The Department of Health and Human Services (HHS) is now recommending that marijuana be shifted to a lower-risk classification under federal law, a move that could have major implications for medical research into cannabis as well drug legalisation efforts.
The agency is offering a non-binding recommendation to the Drug Enforcement Administration (DEA) to downgrade marijuana from its current status as a Schedule I drug, indicating a treatment with high abuse potential and no medical value, to a lower Schedule III status under the Controlled Substances Act, Bloomberg reports.
“It’s going to be an independent process that’s led by HHS and the [Department of Justice],” White House press secretary Karine Jean-Pierre said on Wednesday during a press briefing. “They’re going to certainly use the evidence. It’s going to be guided by evidence.”
Schedule I drugs include heroin and LSD, while Schedule III drugs include anabolic steroids and testosterone, according to the DEA.
Cannabis would still be prohibited under federal law, but moving it to a lower-risk status would make it much easier for researchers to investigate its properties.
The recommendation came in a letter from Assistant Secretary for Health Rachel Levine to the DEA, according to Bloomberg, and was based on extensive Food and Drug Administration analysis.
“We can confirm DEA received a letter from the Department of Health and Human Services providing its findings and recommendation on marijuana scheduling, pursuant to President Biden’s request for a review,” the DEA said in a statement to The Independent. “As part of this process, HHS conducted a scientific and medical evaluation for consideration by DEA. DEA has the final authority to schedule or reschedule a drug under the Controlled Substances Act. DEA will now initiate its review.”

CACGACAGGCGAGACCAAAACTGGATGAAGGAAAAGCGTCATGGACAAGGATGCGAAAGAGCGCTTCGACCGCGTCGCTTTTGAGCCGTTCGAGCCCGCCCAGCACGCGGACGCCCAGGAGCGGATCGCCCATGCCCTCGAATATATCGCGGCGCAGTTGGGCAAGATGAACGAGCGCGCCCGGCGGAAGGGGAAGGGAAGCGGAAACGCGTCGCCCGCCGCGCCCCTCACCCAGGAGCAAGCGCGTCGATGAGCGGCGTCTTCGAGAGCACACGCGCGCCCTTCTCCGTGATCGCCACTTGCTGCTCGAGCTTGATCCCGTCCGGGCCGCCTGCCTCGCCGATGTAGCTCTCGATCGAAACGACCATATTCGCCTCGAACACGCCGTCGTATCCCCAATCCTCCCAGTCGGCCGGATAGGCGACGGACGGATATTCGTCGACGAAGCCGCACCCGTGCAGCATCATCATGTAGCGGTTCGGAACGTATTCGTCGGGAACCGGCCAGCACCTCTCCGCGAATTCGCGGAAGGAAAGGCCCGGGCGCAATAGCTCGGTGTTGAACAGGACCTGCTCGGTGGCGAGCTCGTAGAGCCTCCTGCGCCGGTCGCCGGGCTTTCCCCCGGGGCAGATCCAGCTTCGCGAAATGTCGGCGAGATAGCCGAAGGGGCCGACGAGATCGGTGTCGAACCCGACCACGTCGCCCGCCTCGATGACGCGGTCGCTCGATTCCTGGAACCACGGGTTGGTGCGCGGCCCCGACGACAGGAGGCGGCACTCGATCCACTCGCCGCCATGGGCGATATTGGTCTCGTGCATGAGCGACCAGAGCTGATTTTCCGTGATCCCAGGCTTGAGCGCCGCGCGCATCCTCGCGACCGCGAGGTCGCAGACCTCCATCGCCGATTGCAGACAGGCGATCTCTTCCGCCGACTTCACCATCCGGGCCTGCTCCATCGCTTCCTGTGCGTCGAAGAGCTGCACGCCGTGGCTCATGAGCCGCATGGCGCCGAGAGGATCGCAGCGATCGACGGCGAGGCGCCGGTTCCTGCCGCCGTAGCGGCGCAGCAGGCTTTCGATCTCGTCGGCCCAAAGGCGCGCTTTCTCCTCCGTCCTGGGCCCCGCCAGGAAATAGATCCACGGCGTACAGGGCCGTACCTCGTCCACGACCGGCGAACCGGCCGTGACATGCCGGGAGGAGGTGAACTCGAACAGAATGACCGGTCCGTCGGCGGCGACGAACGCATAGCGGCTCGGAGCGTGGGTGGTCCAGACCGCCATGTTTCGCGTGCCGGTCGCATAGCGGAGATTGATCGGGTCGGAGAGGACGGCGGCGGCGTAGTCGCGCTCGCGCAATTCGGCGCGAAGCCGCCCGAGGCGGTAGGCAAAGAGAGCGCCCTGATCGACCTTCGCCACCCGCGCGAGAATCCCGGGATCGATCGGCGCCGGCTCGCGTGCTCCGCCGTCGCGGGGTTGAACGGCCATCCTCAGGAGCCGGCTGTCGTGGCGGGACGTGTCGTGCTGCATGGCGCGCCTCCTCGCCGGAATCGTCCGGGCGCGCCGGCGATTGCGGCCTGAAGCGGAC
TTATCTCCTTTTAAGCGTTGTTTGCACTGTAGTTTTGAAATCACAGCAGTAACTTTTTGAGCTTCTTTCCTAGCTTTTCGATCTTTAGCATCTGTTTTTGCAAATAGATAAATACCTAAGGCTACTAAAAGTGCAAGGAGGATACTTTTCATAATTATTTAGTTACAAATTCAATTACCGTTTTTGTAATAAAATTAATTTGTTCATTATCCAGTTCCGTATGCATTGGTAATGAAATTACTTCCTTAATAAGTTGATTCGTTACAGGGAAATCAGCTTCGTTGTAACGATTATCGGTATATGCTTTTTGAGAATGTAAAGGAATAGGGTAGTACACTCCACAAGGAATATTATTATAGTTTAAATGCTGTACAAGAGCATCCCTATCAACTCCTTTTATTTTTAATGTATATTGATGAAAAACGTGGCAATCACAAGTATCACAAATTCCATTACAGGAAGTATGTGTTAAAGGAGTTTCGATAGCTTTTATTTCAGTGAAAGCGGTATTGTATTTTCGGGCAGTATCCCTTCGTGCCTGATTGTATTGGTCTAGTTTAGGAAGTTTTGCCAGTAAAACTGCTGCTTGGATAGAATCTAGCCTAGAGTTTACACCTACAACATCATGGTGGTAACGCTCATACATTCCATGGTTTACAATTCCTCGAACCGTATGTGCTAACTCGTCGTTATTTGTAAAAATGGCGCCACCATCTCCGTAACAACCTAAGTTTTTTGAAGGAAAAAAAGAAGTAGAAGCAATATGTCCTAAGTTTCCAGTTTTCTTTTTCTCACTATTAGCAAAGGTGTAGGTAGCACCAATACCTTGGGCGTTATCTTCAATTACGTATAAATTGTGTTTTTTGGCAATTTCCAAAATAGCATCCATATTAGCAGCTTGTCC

President Biden ordered HHS to conduct a scientific review regarding cannabis last year as part of a large initiative that included federal pardons to combat what the president called the “failed approach” of the US War on Drugs and mass incarceration.
“Sending people to prison for possessing marijuana has upended too many lives and incarcerated people for conduct that many states no longer prohibit,” Mr Biden said at the time.
According to a 2020 ACLU report, the US spends $3.6bn a year on enforcing marijuana laws, which have made little impact on cannabis’s use or availability.
Instead, these efforts have lead to disproportionate arrests of communities of colour, with Black people nearly four times as likely as white people to face marijuana charges, despite both communities using cannabis at similar rates.
While cannabis remains prohibited at the federal level, it’s legal in large parts of the US under conflicting state law.
Medical marijuana is legal in 40 states and the District of Columbia, while recreational marijuana is legal in 23 states and the Dirstrict of Columbia, according to Marijuana Business Daily.
Marijuana was first placed on Scheduled I during the Nixon administration.
Nixon officials have later said they were driven to criminalise the drug because they thought it would harm the president’s enemies.
“You want to know what this was really all about?” Nixon aide John Ehrlichman told a journalist in 1994, according to Harper’s Magazine. “The Nixon campaign in 1968, and the Nixon White House after that, had two enemies: the antiwar left and black people. You understand what I’m saying? We knew we couldn’t make it illegal to be either against the war or black, but by getting the public to associate the hippies with marijuana and blacks with heroin, and then criminalizing both heavily, we could disrupt those communities. We could arrest their leaders, raid their homes, break up their meetings and vilify them night after night on the evening news. Did we know we were lying about the drugs? Of course we did.”
Alex Woodward contributed reporting to this story.
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